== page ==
Activists ask top court to void Marcos’s presidential win

Loud and clear: A nun among the protesters rallying against Marcos and Duterte in Pasay, Philippines. — AP

Human rights activists have asked the Philippine Supreme Court to block Congress from proclaiming Ferdinand Marcos Jr as the next president, alleging that he lied when he said he had not been convicted of any crime.

The Commission on Election twice dismissed their petition and six other similar complaints to cancel Marcos’s candidacy papers ahead of the May 9 vote.

The petitioners elevated the case to the highest court on Monday, saying Marcos was convicted in 1995 of tax evasion with a jail term, which should have permanently barred him from seeking public office.

A 1997 Court of Appeals ruling upheld Marcos’s conviction for failing to file income tax returns from 1982 to 1985 and ordered him to settle his unpaid taxes and fines, but did not mention any imprisonment.

Most of the petitioners are leaders of groups representing survivors of martial law in the 1970s under his father Ferdinand Marcos.

They want the court to temporarily block the Senate and the House of Representatives from undertaking an official canvassing of votes starting next week that would eventually proclaim Marcos as the winner.

“Our petition notes that a candidate’s imminent victory cannot cure his ineligibility,” said Fides Lim, spokesperson of one of the human rights groups.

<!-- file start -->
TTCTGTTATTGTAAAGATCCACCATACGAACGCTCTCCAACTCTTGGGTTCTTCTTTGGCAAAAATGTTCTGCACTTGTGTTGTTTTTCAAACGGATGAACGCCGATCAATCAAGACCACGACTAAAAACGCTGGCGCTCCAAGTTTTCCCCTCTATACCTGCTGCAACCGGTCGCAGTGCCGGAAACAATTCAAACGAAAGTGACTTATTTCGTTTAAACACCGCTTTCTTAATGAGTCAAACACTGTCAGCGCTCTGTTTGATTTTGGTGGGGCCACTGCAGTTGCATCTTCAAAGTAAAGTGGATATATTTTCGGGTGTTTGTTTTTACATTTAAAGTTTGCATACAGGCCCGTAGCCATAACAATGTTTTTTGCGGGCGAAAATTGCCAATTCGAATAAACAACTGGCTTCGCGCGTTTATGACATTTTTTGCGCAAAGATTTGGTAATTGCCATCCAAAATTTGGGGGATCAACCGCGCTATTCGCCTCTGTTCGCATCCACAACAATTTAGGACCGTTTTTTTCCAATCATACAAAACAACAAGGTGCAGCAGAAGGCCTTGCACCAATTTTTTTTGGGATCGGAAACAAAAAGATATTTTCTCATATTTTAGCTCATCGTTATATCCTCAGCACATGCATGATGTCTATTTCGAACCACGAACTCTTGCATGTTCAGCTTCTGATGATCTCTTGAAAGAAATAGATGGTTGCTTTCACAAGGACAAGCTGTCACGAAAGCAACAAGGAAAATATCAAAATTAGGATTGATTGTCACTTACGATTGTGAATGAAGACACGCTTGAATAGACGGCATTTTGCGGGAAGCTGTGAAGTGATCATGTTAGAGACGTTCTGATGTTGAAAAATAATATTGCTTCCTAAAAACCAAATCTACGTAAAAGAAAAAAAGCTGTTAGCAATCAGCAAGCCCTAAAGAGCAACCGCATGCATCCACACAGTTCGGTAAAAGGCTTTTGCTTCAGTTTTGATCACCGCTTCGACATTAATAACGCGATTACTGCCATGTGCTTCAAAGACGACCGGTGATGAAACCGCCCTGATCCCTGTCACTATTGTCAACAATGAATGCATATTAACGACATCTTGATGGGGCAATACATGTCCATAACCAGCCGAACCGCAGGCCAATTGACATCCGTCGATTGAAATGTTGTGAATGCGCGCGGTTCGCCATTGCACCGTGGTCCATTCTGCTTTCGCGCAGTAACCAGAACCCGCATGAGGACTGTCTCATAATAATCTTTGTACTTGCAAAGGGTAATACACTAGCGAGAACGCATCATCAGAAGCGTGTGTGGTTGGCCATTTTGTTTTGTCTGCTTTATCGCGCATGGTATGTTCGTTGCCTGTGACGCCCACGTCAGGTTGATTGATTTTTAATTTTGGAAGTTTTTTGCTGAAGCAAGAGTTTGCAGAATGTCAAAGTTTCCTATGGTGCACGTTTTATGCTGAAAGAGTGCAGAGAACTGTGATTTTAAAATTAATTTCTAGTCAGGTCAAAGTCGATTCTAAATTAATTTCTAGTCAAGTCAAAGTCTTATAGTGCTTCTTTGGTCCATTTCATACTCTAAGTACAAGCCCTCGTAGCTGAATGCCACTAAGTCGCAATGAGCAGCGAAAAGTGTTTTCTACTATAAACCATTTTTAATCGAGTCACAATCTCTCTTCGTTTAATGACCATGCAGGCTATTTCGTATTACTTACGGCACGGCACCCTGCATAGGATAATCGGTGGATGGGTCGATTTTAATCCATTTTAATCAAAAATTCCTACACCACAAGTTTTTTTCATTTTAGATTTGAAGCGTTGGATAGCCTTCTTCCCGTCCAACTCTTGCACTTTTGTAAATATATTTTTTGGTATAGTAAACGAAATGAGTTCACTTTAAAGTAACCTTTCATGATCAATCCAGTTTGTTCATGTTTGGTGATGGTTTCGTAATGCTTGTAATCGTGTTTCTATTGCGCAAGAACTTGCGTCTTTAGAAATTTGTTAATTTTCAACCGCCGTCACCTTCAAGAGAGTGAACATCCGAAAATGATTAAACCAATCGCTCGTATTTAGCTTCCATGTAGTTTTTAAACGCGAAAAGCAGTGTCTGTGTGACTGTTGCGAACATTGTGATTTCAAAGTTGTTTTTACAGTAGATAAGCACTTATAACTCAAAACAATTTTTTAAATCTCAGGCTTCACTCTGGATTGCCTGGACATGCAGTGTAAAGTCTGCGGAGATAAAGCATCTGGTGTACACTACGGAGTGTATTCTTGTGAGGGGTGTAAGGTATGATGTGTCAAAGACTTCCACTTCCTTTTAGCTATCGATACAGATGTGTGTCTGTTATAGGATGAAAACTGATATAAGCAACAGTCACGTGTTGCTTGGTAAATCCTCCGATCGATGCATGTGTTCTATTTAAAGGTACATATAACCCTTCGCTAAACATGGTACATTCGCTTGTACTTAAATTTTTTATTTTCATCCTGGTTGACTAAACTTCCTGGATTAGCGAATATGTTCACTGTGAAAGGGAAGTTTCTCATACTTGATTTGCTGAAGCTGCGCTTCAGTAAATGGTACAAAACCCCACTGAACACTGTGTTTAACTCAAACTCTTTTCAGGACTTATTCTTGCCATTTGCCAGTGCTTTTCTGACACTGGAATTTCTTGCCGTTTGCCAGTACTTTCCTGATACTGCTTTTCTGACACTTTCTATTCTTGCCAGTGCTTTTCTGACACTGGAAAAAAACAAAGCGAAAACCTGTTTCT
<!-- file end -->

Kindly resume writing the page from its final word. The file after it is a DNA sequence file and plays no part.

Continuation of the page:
“If the Supreme Court were to allow such a brazen lie to trump the rule of law, all substantive eligibility requirements in all future elections can be circumvented by ineligible candidates who happen to secure a victory.”

Marcos had more than 31 million votes in an unofficial count in what’s projected to be one of the strongest mandates for a Philippine president in decades.

Sara Duterte, his vice-presidential running mate and daughter of the outgoing populist president, appears to have also won with a large margin.

His electoral triumph is a striking reversal of the “People Power” revolt in 1986 that forced his father out of office following years of human rights violations and plunder that Marcos has never acknowledged.

Unofficial counts also show that allies of Marcos and Duterte are set to capture most of the 300 seats in the House of Representatives and half of the 24-seat Senate that was up for election, and likely the chambers’ top leaderships. — AP

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